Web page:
Smashed Potato Salad with Escarole


By Freya Bellin

In this dish, ultimate comfort food meets veggies, and they get along pretty well. Mashed potatoes are classically very buttery, but this version doesn’t suffer at all in the absence of milk or butter. The olive oil flavors the potatoes nicely, and although you don’t want to over-smash the potatoes in this dish, I was able to achieve a really creamy consistency, dairy-free. The greens add color and make the salad a little lighter, while the lemon offers a bright, springy, and zesty touch. The citrus is lovely but quite pervasive, so I would start with half a lemon’s worth of juice and add more to taste. I tossed in some salt and lots of extra black pepper at the end, which helped cut the lemon if you find it’s too strong. For those who like spice, try sprinkling red pepper flakes or cayenne on top. Recipe from The Food Matters Cookbook.

Smashed Potato Salad with Escarole

Makes: 4 servings

Time: About 45 minutes

The key to success here is to be generous with the olive oil, whose flavor takes mere potato and greens—whether escarole or any other strong-flavored green like radicchio, dandelion, endive, or chicory—from humble to sublime. This is perfect picnic food, with or without meat, cheese, or eggs (see the variations).

2 large baking or all-purpose potatoes (about 1 pound), peeled and cut into quarters


1 pound escarole or other greens (see the headnote), thick stems chopped

1⁄4 to 1⁄2 cup olive oil

Grated zest and juice of 1 lemon

Black pepper

1. Put the potatoes in a large, deep pot and cover them with cold water. Add a large pinch of salt and bring to a boil. Cook until soft but not falling apart, 15 to 30 minutes. Remove with a slotted spoon and drain. Add the escarole to the water and cook until it wilts, a minute or 2. Rinse under cold water. Drain well, then chop.

2. Roughly crush the drained potatoes in a bowl with a fork or potato masher, leaving lots of lumps; add 1⁄4 cup oil and the lemon zest and juice. Mash in the escarole, adding more oil and sprinkling with salt and pepper as needed. Serve immediately (or cover and refrigerate for up to 12 hours; bring to room temperature before serving).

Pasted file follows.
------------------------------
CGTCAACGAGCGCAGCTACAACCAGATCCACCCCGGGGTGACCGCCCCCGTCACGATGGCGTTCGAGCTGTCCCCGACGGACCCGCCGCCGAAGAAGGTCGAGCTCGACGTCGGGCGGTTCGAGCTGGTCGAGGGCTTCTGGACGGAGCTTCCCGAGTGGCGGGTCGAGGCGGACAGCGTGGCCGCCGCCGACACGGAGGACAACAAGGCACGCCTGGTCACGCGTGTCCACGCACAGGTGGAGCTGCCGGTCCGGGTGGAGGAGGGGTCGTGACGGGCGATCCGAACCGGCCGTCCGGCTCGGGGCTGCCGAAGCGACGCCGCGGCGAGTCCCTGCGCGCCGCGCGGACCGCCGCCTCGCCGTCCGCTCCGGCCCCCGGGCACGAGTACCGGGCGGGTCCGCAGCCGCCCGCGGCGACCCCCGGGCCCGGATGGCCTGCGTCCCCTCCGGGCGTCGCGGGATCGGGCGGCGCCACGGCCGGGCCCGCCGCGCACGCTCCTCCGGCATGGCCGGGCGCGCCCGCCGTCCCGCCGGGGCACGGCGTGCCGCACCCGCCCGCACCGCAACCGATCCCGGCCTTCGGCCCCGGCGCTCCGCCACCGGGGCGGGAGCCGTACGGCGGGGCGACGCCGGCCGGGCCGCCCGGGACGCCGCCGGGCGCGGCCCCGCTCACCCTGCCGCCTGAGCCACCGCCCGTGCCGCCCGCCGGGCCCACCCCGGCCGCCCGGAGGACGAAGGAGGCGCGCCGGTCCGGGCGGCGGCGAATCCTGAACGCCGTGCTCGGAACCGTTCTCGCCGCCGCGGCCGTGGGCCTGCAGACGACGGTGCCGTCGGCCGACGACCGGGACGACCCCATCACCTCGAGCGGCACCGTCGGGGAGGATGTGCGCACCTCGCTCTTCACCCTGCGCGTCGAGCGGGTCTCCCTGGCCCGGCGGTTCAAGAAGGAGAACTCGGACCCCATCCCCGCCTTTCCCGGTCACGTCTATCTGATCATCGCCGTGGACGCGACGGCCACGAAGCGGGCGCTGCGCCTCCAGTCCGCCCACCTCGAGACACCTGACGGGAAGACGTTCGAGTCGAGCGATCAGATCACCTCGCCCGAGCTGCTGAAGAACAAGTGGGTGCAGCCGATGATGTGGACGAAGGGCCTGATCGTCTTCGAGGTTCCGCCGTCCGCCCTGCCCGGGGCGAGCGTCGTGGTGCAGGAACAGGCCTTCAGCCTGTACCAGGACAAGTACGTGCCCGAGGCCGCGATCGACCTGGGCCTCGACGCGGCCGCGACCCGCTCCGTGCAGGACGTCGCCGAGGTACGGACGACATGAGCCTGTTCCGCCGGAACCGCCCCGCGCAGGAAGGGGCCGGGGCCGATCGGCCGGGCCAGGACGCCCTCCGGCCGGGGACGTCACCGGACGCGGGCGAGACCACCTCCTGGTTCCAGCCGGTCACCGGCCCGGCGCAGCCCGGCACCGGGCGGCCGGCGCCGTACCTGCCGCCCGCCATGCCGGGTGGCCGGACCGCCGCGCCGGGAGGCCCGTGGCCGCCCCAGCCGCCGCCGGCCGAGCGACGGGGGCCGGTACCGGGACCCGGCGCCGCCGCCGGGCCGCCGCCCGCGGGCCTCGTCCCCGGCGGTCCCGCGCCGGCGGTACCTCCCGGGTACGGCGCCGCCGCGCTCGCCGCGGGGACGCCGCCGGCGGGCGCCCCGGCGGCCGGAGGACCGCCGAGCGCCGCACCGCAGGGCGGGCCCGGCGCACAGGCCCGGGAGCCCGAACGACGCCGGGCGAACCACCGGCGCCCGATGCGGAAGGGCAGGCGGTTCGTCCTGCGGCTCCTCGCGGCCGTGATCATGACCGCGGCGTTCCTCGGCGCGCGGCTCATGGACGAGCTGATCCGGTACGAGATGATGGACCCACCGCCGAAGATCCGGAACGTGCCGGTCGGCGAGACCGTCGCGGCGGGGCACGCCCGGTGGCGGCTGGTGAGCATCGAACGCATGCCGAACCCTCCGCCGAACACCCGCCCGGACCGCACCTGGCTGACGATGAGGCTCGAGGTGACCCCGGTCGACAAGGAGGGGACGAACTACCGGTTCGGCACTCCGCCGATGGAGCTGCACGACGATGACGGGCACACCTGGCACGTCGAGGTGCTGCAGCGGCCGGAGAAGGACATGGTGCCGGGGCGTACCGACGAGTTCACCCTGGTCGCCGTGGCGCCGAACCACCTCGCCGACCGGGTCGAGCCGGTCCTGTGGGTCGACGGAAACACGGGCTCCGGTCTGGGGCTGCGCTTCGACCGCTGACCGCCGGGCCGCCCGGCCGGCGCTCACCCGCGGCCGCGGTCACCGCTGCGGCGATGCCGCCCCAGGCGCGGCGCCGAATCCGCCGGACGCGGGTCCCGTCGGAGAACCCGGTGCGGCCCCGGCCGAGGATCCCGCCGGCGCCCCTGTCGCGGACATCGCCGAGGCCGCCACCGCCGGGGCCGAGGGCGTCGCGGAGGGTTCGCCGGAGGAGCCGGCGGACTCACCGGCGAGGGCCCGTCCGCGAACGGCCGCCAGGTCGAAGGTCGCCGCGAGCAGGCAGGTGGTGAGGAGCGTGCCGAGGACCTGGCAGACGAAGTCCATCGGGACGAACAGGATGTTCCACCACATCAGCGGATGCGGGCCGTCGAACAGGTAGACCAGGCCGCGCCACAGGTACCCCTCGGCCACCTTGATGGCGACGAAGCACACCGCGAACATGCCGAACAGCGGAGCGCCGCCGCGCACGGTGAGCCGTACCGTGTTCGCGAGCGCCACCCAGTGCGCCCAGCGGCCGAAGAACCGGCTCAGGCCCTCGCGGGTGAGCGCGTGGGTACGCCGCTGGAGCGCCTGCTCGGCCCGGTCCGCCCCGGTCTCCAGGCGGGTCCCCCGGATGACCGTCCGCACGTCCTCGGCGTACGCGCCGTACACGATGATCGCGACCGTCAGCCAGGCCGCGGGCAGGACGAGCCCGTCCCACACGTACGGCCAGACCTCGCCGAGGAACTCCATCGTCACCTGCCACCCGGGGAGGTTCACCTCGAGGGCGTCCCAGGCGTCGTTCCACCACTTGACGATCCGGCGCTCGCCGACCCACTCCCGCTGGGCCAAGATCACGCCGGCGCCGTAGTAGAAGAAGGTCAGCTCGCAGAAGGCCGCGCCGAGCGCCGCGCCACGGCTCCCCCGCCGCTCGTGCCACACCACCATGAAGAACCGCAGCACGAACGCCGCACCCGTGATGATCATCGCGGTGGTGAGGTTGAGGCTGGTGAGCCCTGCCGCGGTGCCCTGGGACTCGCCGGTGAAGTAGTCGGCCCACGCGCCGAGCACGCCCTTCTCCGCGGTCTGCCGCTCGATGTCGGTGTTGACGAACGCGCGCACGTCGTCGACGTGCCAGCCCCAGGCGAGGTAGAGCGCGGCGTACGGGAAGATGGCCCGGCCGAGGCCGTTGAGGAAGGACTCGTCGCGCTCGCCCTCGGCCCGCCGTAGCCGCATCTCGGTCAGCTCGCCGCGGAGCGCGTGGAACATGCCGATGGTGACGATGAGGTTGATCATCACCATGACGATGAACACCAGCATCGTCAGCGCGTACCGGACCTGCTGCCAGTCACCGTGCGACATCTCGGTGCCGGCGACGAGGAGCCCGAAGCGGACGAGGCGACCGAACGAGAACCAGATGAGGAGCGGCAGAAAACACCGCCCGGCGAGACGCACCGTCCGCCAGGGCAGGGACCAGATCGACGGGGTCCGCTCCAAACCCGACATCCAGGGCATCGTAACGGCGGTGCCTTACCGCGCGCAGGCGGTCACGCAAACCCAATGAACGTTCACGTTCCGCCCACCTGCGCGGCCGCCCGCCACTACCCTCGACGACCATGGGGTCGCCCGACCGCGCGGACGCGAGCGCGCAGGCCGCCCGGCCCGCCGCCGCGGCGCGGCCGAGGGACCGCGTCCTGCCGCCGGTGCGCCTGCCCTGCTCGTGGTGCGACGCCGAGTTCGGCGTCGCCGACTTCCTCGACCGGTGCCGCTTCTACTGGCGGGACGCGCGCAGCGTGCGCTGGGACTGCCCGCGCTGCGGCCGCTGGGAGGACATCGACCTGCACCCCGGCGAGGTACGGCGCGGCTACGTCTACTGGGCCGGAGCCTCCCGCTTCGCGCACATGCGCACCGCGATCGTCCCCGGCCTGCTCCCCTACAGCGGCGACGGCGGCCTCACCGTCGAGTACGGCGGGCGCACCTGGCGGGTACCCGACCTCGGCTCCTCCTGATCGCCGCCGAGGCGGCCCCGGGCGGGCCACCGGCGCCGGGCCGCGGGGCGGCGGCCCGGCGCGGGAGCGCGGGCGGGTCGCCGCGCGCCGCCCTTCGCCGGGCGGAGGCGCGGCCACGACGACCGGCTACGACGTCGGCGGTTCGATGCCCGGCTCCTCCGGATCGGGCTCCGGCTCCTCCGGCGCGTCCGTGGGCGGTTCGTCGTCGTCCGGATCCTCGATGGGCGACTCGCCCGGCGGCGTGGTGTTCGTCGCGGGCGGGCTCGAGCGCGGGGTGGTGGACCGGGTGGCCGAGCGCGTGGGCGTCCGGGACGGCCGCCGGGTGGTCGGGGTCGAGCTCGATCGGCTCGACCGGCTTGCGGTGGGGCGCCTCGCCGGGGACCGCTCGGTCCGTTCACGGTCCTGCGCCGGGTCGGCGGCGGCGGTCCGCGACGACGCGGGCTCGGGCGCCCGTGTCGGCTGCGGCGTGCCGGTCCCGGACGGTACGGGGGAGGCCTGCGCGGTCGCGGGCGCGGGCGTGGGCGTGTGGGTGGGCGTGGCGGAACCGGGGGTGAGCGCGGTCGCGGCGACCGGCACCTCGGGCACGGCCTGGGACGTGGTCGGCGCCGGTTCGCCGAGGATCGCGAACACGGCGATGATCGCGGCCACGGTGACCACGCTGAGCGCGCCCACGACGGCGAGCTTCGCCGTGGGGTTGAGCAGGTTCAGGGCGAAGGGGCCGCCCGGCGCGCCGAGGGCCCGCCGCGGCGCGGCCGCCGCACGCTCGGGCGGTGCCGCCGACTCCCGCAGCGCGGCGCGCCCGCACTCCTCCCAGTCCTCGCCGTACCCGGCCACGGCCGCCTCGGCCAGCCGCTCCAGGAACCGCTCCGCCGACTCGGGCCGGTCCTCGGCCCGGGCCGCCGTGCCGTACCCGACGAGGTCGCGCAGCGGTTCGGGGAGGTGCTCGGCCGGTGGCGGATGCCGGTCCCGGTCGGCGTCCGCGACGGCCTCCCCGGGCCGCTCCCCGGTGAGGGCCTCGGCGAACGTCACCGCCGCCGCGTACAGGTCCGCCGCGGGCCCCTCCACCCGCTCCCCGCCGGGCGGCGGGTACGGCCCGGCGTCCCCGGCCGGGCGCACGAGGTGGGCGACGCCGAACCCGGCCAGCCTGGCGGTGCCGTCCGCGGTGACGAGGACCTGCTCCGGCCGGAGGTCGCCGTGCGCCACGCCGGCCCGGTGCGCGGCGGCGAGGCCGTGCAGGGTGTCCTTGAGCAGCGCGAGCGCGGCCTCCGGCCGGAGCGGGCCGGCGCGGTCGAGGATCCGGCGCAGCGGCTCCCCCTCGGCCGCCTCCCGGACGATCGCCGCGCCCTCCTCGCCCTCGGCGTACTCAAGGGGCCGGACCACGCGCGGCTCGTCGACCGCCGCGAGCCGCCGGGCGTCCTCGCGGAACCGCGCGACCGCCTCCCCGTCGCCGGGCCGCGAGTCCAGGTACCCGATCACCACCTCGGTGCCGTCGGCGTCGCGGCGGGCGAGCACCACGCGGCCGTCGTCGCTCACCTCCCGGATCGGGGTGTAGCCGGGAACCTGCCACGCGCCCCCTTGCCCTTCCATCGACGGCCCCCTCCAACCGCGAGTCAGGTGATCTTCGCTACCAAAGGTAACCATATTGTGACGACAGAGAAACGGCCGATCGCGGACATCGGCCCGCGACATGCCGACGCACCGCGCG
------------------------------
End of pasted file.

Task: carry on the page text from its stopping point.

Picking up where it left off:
Potato and Escarole Salad with Parmesan and Frizzled Meat. While the potatoes are cooking, put 1 tablespoon of the oil in a medium skillet over medium-high heat. When it’s hot, add 4 ounces chopped prosciutto, pancetta, or bacon, or crumbled sausage and cook until the pieces are crisp and brown, 3 to 8 minutes. Remove from the heat, add the remaining dressing ingredients, stir well, and transfer to a bowl. Add the potatoes and escarole. Garnish with 1⁄4 cup grated Parmesan before serving.

Potato and Escarole Salad with Hard-Boiled Eggs. Add 1 or 2 chopped hard-boiled eggs to the salad along with the escarole in Step 2.


Posted in Produce, Recipes


  1. peoplearefantastic said...

    I love it. This is a classic Dutch dish that used to be my favorite. Of course, when I grew up we didn’t use olive oil (too expensive). We used spam, fried crispy, and its grease to moisten the whole thing. We also used the escarole raw. The cooked potatoes cooked them enough when you mashed the whole dish together. What memories. I ran home when I knew this was on the table. Niels

  2. Marilora said...

    This looks great! My Italian mom used to make something similar with spinach and potatoes. She would fry a bit of garlic and crushed red pepper In the olive oil. I’ve tried it with chard and that is delicious as well.

  3. gertero said...

    Since I cooked time ago M.Bittman mash potato with kale, I never again i made a mash potatoes without some extra veggies leaves. Test much much better and less boring .

  4. Victor E. Sasson said...

    Why not keep the skin on the potatoes for more texture and taste?

  5. Lynne said...

    This is a salad my grandparents made from the escarole grown in their garden back in the late 50’s, early 60’s (when they were in their 80’s). They didn’t have olive oil, they melted bacon fat they had saved and stored for the oil and stirred apple cider vinegar into it, and used the crumbled cooked potato’s in the salad to help the fat dressing cling to the escarole leaves. I still make it that way.

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